Silhouette by Manikin Games is all black-and-white and French film-looking, but it's no noir. It's a free little indie game for PC and Mac that is more likely to make you hit the person sitting next to you in belligerent yelps than scare you pantsless, and I imagine it's perfect for couples, though that remains untested by this author (I am married to the work). This is top-down turn-based slasher-fiction, a one stop stab shop with some health syringes and a key thrown in. One person plays the 'victim' and one person plays the 'killer'. The victim tries to escape the house, whilst a villain I have dubbed 'Stabby Stabberson' is just meant to kill the victim to death. It is very simple; one person is a defenceless, bumbling idiot, one person is... well... just a
"The ingenious part of Silhouette is how it creates panic."
In order to get out of the creepy mansion the victim always seems to be stuck in (there are multiple maps), the victim must pick up a key and find the door to the outside world, whilst the killer just has to stab the victim to death before they escape. The victim can pick up health to patch up those pesky stab wounds, using WASD to move and R to heal, and left shift to sprint. Hold sprint, and the victim can run past the killer. The killer has the arrow keys and Alt to stab, with a special lunge move if you hold the attack button.
The ingenious part of Silhouette is how it creates panic. The environment is made of dark shadows, the camera hovers just above your character, close enough to feel claustrophobic. You must navigate by the shape of the corridors, bumping into tables, getting stuck on corners, going into dead ends. The victim has no idea where the exit or the key is, and both players have little idea where the other is until they recognise a significant landmark or, in a moment of dread, locate each other.
Silhouette's turn-based system stretches out that tension beautifully. The timer starts at about six seconds, counting down with heartbeats until the switch of control, and the victim moves first. The timer switches control at the same speed until the players see each other, then the heartbeat increases and the time you have to make your move decreases, switching more rapidly and more rapidly between the two players until you are in an uncontrollable tizzy, pushing your partner off their seat, clamouring for the keyboard screaming MURDER. MURDER!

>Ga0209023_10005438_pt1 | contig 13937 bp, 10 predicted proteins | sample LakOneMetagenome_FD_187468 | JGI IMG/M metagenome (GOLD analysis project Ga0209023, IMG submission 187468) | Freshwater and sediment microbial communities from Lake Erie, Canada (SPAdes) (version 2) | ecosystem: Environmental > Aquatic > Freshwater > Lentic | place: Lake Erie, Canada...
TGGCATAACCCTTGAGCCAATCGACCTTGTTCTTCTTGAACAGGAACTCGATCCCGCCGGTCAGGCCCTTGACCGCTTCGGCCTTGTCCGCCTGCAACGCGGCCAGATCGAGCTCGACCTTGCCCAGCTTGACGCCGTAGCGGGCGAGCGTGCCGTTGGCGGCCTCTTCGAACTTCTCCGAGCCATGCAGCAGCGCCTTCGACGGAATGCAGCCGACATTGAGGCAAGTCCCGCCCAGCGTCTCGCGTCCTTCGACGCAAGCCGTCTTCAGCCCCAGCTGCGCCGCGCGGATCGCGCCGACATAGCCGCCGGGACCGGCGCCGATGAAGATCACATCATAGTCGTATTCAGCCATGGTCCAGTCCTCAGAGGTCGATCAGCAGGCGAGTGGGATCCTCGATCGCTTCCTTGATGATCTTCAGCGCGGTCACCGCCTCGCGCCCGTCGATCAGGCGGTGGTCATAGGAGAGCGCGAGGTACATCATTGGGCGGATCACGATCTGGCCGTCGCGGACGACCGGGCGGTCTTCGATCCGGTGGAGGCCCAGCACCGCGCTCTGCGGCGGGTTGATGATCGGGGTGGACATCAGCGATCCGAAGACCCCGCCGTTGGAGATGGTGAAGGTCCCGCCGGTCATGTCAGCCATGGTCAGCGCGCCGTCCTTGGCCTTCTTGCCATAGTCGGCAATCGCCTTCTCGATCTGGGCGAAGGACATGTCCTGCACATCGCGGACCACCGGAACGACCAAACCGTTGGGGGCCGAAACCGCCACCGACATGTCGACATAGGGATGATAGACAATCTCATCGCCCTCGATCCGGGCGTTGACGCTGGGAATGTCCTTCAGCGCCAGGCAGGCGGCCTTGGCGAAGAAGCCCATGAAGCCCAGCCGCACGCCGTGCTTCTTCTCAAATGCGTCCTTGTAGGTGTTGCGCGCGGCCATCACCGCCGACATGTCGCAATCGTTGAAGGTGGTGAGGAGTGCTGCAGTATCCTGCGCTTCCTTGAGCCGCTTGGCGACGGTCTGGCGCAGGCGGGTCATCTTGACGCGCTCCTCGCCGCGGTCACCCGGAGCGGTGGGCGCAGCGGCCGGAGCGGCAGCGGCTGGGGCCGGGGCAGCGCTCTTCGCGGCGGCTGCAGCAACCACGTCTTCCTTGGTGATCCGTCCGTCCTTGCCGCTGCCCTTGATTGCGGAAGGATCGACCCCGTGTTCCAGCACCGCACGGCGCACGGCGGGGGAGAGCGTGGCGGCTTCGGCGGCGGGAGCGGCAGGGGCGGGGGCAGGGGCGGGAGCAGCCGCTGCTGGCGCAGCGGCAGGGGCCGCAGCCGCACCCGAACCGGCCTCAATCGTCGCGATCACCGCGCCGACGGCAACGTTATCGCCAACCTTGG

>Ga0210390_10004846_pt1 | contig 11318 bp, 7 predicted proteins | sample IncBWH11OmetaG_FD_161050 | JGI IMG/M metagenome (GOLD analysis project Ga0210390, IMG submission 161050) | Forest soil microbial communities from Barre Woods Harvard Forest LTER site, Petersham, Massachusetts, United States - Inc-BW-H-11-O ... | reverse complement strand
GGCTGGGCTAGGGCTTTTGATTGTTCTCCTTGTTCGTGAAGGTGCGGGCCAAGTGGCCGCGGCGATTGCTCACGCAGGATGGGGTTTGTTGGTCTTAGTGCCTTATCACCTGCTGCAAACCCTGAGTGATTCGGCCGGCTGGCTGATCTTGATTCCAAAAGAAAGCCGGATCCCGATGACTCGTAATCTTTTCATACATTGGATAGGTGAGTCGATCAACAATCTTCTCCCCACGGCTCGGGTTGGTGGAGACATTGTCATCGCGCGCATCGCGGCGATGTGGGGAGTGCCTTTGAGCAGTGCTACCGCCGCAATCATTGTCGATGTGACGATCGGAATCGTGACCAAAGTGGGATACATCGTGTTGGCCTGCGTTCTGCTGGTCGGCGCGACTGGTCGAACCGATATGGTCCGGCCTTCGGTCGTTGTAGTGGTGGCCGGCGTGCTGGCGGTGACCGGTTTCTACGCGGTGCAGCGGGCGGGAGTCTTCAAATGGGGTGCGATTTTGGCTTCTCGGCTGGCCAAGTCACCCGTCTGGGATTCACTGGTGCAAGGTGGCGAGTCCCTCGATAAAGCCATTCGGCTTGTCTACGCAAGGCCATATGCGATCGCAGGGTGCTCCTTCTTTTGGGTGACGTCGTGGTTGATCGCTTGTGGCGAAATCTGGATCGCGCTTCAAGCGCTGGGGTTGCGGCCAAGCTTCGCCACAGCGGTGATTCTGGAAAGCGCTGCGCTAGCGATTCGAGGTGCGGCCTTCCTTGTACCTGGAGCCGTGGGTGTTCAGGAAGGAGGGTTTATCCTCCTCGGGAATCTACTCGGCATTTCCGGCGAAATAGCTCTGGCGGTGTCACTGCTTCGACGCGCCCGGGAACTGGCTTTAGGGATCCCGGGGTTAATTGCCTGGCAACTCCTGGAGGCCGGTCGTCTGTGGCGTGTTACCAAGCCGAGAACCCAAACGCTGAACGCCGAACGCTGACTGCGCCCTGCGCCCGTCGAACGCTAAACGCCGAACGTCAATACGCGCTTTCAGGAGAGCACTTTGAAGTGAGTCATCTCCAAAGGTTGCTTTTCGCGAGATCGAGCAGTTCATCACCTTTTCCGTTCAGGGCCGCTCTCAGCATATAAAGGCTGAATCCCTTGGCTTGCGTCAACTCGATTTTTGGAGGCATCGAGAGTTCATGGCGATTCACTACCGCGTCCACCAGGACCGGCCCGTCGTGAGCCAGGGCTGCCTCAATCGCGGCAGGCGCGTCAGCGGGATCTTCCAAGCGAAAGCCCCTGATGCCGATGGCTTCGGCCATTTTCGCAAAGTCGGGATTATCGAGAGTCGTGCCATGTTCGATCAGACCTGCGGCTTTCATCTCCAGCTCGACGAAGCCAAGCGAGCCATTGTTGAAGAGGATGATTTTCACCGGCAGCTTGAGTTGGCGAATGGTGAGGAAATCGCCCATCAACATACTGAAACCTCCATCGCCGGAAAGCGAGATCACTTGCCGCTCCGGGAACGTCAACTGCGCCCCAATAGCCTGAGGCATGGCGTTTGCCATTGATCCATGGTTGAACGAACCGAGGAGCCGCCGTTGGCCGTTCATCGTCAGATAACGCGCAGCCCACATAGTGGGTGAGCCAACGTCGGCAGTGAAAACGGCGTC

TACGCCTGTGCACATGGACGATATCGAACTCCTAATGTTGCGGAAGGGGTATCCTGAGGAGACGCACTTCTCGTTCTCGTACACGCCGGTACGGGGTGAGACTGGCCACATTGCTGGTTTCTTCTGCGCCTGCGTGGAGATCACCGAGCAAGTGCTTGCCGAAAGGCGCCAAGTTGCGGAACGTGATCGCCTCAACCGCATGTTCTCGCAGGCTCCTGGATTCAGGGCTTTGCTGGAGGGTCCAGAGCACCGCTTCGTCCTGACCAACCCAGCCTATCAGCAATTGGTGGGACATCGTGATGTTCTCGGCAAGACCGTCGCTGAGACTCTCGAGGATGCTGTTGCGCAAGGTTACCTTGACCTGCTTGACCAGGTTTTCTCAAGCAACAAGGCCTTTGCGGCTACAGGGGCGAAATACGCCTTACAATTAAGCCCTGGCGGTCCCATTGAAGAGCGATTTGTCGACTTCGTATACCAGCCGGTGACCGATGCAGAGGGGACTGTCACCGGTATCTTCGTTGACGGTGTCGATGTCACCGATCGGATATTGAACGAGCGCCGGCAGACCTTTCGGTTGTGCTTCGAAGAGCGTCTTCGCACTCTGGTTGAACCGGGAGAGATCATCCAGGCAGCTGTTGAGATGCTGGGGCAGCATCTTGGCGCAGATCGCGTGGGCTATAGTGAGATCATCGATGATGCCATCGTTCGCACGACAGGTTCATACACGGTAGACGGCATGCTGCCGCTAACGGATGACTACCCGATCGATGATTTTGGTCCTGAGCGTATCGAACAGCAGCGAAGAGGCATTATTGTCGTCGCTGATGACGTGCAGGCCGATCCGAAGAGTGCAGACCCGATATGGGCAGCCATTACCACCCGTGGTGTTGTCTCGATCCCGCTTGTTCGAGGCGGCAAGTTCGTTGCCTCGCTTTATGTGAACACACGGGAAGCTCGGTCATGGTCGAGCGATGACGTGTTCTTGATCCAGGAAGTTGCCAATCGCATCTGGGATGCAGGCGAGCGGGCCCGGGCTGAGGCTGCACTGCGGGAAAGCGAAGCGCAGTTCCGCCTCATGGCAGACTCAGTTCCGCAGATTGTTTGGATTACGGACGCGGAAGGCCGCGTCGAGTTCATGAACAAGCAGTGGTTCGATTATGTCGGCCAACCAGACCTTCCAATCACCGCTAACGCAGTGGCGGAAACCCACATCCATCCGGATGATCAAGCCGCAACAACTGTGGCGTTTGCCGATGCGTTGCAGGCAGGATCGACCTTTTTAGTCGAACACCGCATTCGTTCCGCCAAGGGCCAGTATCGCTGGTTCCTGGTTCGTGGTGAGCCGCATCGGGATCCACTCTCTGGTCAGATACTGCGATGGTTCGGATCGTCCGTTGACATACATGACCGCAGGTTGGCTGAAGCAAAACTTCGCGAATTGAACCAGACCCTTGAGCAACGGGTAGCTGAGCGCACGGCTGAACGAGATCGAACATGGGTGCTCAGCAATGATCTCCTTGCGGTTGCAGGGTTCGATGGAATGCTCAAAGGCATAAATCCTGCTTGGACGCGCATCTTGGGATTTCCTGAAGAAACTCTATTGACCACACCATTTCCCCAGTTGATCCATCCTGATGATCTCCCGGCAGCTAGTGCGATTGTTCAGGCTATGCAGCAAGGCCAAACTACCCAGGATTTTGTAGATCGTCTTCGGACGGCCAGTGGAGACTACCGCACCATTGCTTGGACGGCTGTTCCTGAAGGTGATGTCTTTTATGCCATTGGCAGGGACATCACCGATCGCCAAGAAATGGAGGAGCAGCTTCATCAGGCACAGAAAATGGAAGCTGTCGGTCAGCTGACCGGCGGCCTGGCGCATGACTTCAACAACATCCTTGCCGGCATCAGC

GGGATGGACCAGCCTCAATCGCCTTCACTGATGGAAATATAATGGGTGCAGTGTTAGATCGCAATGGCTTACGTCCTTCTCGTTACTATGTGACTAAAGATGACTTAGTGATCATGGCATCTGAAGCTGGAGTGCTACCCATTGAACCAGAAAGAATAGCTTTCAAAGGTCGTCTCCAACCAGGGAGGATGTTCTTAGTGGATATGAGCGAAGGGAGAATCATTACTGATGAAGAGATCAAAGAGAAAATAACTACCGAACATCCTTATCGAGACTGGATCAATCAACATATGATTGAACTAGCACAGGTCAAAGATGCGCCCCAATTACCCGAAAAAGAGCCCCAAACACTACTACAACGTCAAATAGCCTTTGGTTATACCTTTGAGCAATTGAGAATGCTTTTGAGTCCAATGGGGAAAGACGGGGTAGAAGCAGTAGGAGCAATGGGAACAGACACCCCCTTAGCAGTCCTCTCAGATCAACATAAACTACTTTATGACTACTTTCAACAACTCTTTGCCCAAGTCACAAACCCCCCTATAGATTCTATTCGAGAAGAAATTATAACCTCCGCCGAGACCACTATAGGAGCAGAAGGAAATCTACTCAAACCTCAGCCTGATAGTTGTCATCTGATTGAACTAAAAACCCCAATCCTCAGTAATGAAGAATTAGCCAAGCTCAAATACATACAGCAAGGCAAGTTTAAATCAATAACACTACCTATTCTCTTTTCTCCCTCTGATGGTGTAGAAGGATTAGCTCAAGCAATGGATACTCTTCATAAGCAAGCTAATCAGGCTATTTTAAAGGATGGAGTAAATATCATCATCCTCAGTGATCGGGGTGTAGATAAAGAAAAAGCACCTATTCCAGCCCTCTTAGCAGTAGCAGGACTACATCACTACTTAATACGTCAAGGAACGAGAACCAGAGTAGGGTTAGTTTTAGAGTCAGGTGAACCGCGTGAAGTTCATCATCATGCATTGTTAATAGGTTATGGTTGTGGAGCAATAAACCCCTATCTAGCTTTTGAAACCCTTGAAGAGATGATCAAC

The wonderfully crafted sound design on this game really makes this. The slow rhythmic beat of a heart is in your ears; when the killer spots the victim a sudden shudder of sound indicates
you have been spotted
. The heart beats faster still, and the time between turn shrinks, until it's just you both madly scrabbling on your keyboard, the victim bleeding all over the place and knocking over tables.
"A sudden shudder of sound indicates
you have been spotted
Something rarely touched on in game criticism is that games have pacing, just like in film. It's much harder to pull off good pacing in games - the creative process involves less editing-room hair-pulls and more painstaking code tweaks that can break the whole piece of work. But every good game has great pacing, and this is a mini-study in how, when your players press buttons, you can press their buttons back.
Silhouette is a tense thriller of a game that doesn't really get old thanks to the really varied maps and the ability to swap from victim to killer. Though initially playing as victim seems somewhat unfair, as you become used to the controls, the timed system and the maps themselves, it gets a little easier until the victim and killer are better matched. Free and finely crafted, I'd recommend that couples, siblings, and perhaps even games journalists have a go. It's not very difficult to get to grips with, is what I'm saying. You can play it